UCU announces marking boycott and 10 days of strikes over pay

Staff at 41 universities may refuse to assess students’ work, meaning that graduations could be delayed, but exact dates for action are yet to be set

April 26, 2022
UCU strike at Goldsmiths, University of London
Source: Eleanor Bentall

UK universities will be hit by a marking boycott and further strikes as part of a long-running dispute over pay and working conditions, but the University and College Union is yet to confirm when the action will take place.

Delegates at the union’s special higher education conference decided on the next steps after a quarter of branches polled achieved a mandate to take further action, with everything from an indefinite strike to putting a temporary pause on the industrial dispute considered.

The announcement means that staff at 41 universities might refuse to assess students’ work, including at some of the UK’s most prestigious and largest institutions, such as Durham, Edinburgh, Glasgow, Leeds, Liverpool, Nottingham, Sheffield, Newcastle and King’s College London. The UCU said this could potentially leave students without grades and delay their graduations.

The Liverpool Institute of Performing Arts and Queen Margaret University have mandates only for action short of a strike, but the remaining 39 institutions will also take part in a further 10 days of walkouts.

But the exact dates for these remain unknown, with the union’s higher education committee scheduled to meet to decide timings on 12 May, just weeks before universities are set to finish for the summer. The term at the University of Sussex, for example, finishes two weeks later, on 28 May, with all of this period taken up by assessments.

Staff have already taken 13 days of strike action this academic year, with the union demanding a £2,500 pay rise for all university employees as well as action on pay gaps, insecure contracts and workloads.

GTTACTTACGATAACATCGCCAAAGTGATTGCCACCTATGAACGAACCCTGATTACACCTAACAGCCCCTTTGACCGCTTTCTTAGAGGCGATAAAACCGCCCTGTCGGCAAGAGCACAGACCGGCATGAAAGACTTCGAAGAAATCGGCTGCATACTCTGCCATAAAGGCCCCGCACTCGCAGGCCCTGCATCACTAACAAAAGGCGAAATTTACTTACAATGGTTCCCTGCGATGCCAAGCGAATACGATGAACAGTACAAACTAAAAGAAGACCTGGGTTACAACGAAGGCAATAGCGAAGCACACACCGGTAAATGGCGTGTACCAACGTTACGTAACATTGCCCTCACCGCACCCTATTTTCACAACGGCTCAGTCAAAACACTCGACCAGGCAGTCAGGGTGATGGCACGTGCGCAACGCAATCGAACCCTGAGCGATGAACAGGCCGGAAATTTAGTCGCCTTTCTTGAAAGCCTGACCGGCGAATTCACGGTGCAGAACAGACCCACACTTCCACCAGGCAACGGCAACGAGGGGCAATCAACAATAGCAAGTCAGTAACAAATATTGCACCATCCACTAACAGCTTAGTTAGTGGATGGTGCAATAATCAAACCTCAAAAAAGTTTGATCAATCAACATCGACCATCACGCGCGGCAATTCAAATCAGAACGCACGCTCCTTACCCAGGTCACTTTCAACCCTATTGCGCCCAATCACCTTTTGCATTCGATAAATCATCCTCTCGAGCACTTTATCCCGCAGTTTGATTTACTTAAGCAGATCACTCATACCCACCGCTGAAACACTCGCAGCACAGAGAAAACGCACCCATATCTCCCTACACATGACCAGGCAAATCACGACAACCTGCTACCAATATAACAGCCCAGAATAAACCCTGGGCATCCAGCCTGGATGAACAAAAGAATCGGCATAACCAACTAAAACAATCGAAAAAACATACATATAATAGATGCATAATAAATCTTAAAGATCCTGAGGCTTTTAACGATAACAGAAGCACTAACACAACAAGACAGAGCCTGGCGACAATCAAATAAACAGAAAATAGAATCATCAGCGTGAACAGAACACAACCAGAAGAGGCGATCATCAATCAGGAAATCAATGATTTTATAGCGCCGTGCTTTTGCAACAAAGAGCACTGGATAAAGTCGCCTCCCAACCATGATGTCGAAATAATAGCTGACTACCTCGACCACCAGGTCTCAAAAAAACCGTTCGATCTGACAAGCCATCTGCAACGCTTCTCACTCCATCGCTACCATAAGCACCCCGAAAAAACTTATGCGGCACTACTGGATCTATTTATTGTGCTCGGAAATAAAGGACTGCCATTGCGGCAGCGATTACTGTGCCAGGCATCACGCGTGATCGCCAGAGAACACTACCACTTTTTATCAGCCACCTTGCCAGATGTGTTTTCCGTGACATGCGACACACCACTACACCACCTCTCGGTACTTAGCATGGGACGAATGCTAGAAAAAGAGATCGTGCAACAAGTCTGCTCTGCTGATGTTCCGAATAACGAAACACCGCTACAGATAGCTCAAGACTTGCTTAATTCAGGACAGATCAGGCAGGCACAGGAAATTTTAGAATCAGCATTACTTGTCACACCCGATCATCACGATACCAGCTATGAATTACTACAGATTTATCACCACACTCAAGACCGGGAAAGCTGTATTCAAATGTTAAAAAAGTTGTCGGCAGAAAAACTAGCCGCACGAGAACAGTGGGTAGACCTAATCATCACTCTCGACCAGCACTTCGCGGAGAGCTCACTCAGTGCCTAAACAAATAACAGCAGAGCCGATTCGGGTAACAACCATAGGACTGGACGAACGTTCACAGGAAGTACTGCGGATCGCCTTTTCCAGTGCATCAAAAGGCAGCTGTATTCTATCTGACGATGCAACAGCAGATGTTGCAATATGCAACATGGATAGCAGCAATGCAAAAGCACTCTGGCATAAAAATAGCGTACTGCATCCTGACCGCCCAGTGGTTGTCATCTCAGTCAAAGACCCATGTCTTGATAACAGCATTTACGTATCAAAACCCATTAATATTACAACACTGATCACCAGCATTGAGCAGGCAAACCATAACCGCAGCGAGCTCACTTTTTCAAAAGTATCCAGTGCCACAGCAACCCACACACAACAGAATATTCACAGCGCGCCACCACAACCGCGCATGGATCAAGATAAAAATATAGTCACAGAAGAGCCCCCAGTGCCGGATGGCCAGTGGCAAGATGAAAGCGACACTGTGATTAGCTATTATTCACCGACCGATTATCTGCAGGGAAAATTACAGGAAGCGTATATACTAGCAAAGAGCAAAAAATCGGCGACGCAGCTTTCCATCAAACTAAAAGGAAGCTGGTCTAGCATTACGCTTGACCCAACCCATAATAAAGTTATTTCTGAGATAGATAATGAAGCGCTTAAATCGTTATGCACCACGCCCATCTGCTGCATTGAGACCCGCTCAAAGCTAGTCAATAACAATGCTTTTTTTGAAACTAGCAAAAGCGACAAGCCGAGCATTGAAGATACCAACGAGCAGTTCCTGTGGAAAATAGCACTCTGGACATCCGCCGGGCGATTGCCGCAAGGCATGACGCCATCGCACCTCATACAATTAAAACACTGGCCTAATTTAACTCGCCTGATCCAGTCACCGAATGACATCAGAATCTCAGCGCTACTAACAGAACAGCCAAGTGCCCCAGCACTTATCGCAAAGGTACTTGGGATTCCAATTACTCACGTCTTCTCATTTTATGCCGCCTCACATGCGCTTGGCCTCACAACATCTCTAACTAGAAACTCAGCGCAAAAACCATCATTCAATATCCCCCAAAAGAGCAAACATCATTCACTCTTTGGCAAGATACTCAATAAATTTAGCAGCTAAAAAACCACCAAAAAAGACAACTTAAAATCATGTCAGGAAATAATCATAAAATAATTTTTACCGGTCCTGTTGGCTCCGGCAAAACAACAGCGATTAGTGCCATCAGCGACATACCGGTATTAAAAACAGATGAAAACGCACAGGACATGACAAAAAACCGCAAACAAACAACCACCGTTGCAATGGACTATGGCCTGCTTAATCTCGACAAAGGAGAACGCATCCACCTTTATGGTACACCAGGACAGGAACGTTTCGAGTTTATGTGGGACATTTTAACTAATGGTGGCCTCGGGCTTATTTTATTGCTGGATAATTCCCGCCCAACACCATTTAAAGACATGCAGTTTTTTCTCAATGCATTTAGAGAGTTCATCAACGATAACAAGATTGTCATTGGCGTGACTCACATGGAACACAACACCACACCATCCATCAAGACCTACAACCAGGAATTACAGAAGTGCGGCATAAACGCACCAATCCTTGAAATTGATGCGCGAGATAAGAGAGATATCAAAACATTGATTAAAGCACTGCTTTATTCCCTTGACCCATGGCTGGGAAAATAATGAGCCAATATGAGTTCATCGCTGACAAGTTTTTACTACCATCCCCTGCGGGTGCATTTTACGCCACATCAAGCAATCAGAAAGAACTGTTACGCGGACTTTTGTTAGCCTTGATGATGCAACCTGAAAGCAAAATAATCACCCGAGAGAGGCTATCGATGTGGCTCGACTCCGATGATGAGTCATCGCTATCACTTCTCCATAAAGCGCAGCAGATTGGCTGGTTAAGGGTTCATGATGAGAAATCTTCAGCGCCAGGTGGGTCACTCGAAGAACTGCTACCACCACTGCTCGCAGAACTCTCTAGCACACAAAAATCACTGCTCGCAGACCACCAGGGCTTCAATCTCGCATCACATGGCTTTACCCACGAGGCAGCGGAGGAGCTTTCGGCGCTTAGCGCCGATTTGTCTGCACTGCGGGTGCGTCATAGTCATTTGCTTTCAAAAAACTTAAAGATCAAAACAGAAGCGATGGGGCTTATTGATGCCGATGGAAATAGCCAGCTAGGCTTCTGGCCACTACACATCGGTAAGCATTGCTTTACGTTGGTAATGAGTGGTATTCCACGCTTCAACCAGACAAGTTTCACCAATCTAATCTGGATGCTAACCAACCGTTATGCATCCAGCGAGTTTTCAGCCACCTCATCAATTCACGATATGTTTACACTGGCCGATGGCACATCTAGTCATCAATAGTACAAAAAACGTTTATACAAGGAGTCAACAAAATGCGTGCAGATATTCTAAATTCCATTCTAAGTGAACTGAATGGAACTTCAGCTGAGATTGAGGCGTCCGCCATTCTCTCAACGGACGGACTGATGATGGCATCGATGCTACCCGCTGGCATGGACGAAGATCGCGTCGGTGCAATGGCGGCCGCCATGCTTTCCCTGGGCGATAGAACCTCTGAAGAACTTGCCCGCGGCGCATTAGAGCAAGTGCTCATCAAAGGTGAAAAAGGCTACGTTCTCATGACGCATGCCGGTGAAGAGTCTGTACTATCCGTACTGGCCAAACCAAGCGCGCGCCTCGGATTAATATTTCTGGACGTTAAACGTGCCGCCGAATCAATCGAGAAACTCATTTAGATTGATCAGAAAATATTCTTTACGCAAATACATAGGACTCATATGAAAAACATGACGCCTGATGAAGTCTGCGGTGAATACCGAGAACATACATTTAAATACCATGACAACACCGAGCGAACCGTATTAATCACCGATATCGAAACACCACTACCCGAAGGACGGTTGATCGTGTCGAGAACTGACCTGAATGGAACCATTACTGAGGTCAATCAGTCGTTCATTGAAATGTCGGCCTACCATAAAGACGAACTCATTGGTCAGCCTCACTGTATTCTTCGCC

UCU general secretary Jo Grady said the escalation in the dispute reflected members’ “justifiable anger” at vice-chancellors, who “continue to ignore their concerns whilst drawing over-inflated salaries and hoarding billions of pounds in reserves”.

A further conference will be held by the union on 27 April to discuss next steps in its dispute over changes to the Universities Superannuation Scheme, which it says will leave academic staff thousands of pounds worse off in retirement.

The latest industrial action concerns last year’s pay award and comes as negotiations over this year’s pay round continue. Representatives from the University and Colleges Employers Association (Ucea) met with the UCU and the four other higher education trade unions on 25 April after offering a 2.75 pay increase, rising to 6 per cent for the lowest paid.

Unions had demanded a pay rise of 2 per cent above RPI inflation – which hit 9 per cent in February – and a minimum wage for all of £12 an hour.

Ucea said its original offer would have put 2.9 per cent on the total pay bill, but the meeting ended with a further offer that would increase this to 3.05 per cent. Another meeting, where negotiations could be concluded, is planned for 5 May.

Raj Jethwa, Ucea’s chief executive, acknowledged that soaring inflation was disproportionately affecting lower-paid staff and said this was reflected in the offer, but he cautioned that inflationary pressures were also having a “severe impact” on the finances of higher education institutions.

Speaking about the threat of further industrial action, he said vice-chancellors would be “dismayed” at the threat of a marking boycott and accused “activists” of “pushing a small number of branches into action which will not affect the majority”.

“While the HE institutions being targeted will have long-standing plans in place to minimise any disruption to their students’ teaching and learning, this is a cynical attempt to squeeze a diminishing mandate to disrupt students’ education in HE institutions other than their own,” he added.

tom.williams@timeshighereducation.com

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Reader's comments (1)

I realise that we have all fallen behind to an unacceptable degree but this constant eroding of differentials via higher percentages brings its own problems. There is a reason that some folk are better paid and it is usually because they are better qualified. Let us not further erode the advantage of the education process in which we work.

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